Over 600 protesters gathered outside the Chinese Embassy in London on 4 June to mark the 32nd anniversary of the Tiananmen Square massacre in 1989.
The commemoration was a far more left-wing and consistent one this year than previously. John Moloney of the civil service union PCS; Vicky Blake, president of the University and College Union (UCU); Pete Radcliff from the Labour Movement Solidarity with Hong Kong campaign; and other socialists spoke.
The message was quite clear: this is not a battle against “China” as a whole, but one against the repression of the Chinese state and in solidarity with workers and oppressed peoples worldwide.
In fighting against the Chinese state, we are not fighting the Chinese people, we are fighting the Chinese ruling class. And fighting the capitalist governments and corporations in the West who support the repression in China and Hong Kong behind (or sometimes in front of) the scenes.
There were a number of other protests to mark the anniversary. They are an indicator of the growing size and militancy of the Hong Kong diaspora and of a growing interconnectedness of the HK diaspora with Uyghurs, Tibetans and those from Myanmar.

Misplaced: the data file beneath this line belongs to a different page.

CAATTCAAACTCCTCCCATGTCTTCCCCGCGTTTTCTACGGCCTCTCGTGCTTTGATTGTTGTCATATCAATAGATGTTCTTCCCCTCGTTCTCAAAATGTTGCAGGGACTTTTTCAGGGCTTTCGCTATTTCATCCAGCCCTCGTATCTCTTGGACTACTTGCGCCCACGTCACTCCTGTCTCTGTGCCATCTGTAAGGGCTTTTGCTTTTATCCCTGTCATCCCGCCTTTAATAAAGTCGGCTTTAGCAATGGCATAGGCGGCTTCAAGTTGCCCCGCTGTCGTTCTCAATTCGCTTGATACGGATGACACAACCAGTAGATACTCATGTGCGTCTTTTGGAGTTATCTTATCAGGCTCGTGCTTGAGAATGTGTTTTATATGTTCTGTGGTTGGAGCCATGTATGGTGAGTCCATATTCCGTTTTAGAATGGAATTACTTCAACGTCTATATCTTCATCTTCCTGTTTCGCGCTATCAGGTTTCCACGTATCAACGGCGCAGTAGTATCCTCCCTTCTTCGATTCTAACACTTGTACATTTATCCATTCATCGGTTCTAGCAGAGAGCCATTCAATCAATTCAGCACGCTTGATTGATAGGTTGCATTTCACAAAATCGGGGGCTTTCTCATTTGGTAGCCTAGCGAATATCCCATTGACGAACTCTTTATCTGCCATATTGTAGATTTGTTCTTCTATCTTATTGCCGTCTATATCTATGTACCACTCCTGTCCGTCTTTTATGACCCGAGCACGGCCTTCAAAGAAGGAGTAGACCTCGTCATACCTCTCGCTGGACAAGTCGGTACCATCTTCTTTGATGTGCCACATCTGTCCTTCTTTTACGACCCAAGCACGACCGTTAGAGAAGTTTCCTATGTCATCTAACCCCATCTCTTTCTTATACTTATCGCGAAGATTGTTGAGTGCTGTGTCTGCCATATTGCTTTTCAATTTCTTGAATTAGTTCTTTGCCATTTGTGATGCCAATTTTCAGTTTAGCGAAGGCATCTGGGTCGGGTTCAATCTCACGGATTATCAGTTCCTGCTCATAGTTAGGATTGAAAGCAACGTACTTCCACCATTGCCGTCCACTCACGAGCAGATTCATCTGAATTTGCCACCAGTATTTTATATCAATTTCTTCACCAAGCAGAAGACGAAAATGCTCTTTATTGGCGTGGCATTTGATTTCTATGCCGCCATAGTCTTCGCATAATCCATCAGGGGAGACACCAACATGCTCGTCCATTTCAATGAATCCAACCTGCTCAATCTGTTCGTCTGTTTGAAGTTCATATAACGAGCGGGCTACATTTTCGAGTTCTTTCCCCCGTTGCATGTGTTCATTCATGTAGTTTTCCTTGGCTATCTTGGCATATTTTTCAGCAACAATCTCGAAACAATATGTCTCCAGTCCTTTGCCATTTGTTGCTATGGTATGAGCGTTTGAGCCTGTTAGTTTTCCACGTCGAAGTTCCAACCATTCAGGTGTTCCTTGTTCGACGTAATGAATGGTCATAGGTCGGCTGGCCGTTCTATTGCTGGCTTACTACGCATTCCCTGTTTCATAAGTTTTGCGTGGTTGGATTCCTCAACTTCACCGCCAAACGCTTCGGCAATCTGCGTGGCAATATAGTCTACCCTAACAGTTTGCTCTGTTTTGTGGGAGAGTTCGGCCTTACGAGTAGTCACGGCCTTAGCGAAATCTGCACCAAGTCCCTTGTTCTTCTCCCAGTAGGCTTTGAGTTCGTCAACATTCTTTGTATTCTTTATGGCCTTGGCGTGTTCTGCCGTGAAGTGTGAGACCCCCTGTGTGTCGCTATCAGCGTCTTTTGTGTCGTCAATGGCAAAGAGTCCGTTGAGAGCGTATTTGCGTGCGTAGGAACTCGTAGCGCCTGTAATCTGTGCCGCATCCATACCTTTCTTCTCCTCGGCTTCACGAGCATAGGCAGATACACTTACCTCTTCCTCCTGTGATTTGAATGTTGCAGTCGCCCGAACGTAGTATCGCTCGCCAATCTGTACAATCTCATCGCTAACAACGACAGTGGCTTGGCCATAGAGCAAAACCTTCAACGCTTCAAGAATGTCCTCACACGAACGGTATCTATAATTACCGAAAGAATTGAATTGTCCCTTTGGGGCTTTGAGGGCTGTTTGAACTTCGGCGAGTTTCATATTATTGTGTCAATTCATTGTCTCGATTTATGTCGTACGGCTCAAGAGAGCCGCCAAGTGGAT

In the past 32 years the biggest Tiananmen anniversary protests have been in Hong Kong. The biggest was in 2019, when 1.7 million people attended the vigil and march. Now the Chinese state has jailed people from the Hong Kong Alliance who organised the 2020 vigil and banned the 2021 one.
7,000 Hong Kong police were sent in to surround Victoria Park, the traditional venue for the vigils. HK Secretary for Security John Lee announced that anyone trying to attend or organise a vigil would face a five-year prison sentence.
Yet the day before, one of the few leaders of the Hong Kong Alliance not already in prison, Chow Hang Tung declared she was going to commemorate the anniversary. She was arrested at dawn. Another democracy protestor, Grandma Wong, was also arrested for holding a single-person vigil.
During the day, many followed their example. Students went ahead with a protest at Hong Kong University. Thousands of people, went out into the streets, often singly but joining up with others when it was safe, using the “be water” tactic popularised in 2019. There were arrests, but most protestors could avoid the police.
Hong Kong is still far from the terrified, uninformed condition that many other Chinese cities have been reduced to for now.
The Uyghur Solidarity Campaign followed up the 4 June protest with another on 5 June outside the offices of the giant HK-British corporation Swire. They voiced support for workers on strike in Hong Kong at the Swire-run Coca Cola bottling plant there, and for workers in Swire-owned Cathay Pacific Airways, which sacked cabin-crew union leader Rebecca Sy in 2019 for her support for democracy protests.
• For info on Labour Movement Solidarity With Hong Kong and the Uyghur Solidarity Campaign, see here